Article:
Collecting And Caring For Antique Silver

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While just about everyone that enjoys collecting various items as a hobby believes their acquisitions to be unique, there are truly aspects of collecting and caring for antique silver that makes the endeavor stimulating and quickly endearing. In essence silver collecting is a festival for your personal senses, incorporating the sight and feel of rich artistry created by masters that tell stories of faded historical times and locations that can be held and felt in the present day. For those with a keen eye and inquisitive mind collecting silver is more than just the appreciation of art, it represents a specific story unique to every individual piece.

Far too often neophytes to this realm approach collecting from a haphazard posture, not really knowing or understanding what it is exactly they are viewing. Collecting and caring for antique silver is an academic pursuit, make no mistake about it - and to get the most from the hobby a fundamental education on the history, manufacturing processes and design styles are imperative. For these reasons and because of the volume of information that exists it is a prudent move to focus on collecting items specific to an era in history, a particular maker or a style that one finds appealing to their personal tastes. In short, it is much more practical to become an expert in collecting silver from 18th century Massachusetts than to collect 16th century European silver artifacts. Common sense should rule the day - a greater availability of potential purchases, less overall information to digest and lower purchase price results in a more enjoyable hobby.

When collecting and caring for antique silver it is extremely important to interact with reputable sellers whenever possible and on a continued basis. Fakes, altered pieces, forged maker's marks and more are found in good numbers, so it becomes a wise move to view every piece as inferior until proven otherwise. Discover the local antique dealers with solid reputations for selling antique silver and "pick their brains" as often as possible - most are more than willing to share their lifetime of knowledge freely and it is quite possible to gain a valuable collecting mentor.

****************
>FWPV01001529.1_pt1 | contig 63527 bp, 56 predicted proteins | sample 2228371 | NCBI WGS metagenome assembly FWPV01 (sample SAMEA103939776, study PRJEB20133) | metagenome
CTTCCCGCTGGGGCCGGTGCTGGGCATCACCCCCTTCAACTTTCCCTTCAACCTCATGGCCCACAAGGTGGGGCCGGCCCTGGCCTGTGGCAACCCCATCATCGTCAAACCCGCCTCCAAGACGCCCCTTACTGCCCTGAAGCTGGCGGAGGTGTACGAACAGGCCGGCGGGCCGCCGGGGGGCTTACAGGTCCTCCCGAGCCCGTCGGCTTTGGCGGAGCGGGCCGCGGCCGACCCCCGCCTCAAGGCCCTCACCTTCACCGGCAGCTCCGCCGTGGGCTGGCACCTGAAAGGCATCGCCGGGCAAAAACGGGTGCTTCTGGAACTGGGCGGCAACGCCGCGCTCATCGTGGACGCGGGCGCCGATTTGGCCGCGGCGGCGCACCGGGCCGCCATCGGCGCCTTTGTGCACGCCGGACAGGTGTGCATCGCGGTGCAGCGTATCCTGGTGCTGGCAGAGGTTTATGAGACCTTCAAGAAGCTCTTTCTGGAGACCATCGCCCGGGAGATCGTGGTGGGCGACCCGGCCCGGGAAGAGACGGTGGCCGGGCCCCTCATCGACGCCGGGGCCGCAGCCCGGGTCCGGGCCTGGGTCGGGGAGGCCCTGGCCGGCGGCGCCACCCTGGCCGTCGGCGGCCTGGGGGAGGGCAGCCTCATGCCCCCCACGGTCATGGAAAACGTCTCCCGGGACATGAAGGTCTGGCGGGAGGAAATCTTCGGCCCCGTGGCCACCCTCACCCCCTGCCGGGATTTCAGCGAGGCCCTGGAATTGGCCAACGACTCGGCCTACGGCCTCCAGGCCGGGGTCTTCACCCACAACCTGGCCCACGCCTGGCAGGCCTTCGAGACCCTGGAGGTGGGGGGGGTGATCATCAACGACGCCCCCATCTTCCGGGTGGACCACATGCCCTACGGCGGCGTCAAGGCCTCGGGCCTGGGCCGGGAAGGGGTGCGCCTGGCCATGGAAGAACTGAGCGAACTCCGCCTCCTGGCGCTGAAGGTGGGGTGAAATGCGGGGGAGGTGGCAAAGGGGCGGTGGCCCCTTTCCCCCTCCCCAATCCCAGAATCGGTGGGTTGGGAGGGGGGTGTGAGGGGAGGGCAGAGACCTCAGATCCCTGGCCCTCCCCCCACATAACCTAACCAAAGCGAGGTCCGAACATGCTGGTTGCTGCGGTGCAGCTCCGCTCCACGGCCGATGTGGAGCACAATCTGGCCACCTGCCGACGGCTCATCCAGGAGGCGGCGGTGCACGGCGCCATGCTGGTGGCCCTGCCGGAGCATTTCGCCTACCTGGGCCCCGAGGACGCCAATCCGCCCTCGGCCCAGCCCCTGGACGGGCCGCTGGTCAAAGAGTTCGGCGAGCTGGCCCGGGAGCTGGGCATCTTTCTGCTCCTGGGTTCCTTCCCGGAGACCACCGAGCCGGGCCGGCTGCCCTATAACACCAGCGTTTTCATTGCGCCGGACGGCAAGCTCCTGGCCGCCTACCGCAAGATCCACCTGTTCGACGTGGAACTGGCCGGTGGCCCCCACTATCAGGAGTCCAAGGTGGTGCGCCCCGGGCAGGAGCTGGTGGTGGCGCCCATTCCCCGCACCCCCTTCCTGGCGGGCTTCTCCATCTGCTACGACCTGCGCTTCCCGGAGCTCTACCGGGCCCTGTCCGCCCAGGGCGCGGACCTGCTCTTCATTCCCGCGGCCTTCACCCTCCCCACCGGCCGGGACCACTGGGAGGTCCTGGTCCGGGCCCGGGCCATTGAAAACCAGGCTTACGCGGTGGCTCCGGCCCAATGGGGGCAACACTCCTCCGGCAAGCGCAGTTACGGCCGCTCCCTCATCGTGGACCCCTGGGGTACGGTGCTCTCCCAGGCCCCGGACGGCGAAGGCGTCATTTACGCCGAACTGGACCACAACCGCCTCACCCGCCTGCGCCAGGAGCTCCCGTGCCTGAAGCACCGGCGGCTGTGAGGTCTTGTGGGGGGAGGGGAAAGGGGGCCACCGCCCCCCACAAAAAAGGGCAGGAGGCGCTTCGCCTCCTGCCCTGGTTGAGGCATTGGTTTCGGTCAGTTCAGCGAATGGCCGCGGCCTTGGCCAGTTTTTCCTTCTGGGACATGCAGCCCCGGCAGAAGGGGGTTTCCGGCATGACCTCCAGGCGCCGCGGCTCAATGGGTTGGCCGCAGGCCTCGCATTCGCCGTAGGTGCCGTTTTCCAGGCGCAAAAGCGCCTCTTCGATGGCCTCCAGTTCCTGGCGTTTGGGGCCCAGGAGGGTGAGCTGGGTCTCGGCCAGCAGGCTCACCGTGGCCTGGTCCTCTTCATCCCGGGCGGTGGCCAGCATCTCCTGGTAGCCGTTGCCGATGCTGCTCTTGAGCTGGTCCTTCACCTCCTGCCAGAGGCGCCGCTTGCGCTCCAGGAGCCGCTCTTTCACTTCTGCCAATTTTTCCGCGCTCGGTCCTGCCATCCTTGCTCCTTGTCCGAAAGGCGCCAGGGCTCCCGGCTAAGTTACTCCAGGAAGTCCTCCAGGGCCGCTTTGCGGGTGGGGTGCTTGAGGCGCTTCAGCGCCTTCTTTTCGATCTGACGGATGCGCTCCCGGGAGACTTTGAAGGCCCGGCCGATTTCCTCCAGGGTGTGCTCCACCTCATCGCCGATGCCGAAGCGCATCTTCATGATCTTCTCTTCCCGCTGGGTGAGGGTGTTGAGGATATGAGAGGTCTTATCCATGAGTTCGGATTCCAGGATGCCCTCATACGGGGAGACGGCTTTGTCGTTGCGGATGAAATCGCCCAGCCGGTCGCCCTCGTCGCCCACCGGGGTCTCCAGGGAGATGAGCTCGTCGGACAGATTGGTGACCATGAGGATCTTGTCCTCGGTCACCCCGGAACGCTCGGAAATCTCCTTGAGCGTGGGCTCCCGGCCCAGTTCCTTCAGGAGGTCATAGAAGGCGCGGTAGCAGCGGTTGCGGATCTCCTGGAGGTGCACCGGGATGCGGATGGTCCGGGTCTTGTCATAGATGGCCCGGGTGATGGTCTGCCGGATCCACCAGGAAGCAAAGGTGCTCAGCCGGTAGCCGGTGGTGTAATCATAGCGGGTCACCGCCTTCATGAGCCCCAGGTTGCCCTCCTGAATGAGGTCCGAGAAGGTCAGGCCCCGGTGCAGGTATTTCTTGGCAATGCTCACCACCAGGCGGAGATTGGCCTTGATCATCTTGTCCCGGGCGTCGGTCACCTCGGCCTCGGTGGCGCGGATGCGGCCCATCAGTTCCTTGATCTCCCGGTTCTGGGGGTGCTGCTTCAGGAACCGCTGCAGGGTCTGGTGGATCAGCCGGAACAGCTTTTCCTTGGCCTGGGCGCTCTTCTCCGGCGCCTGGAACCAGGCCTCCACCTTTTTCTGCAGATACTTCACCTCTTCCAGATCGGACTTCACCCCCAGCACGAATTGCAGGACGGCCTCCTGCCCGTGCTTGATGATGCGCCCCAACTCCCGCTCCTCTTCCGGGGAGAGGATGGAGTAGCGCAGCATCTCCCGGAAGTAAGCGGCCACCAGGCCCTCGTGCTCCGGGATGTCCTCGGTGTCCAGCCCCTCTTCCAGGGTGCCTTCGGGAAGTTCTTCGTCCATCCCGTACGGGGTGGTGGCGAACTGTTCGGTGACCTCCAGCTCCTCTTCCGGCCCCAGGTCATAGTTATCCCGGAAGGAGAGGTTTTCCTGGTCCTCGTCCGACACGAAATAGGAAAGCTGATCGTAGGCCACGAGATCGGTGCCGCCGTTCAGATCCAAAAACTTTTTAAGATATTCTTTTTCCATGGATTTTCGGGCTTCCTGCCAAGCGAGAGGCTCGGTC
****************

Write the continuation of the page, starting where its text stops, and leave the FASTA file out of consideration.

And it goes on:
Once purchases have been made it is critical to protect your investment by embracing the proper cleaning methods and more importantly, the wrong cleaning methods. Harsh cleaning agents, abrasive cloth and poorly conceived polishes can all places scratches into fine silver as permanently damage a patina that may have taken over 100 years to become evident. Antique silver should be cleaned with mild dish detergent whenever possible, rinsed thoroughly in warm water and dried using a soft, clean cotton cloth. Once clean antique silver should only be held with soft cotton gloves to avoid body oils from transferring to the item and silver should be stored in an enclosed glass case or curio cabinet with a few moisture absorbing packets present. . The reasoning for this is that pollutants in the air and humidity cause silver to tarnish resulting in more frequent cleanings and a greater risk of damage during the process.


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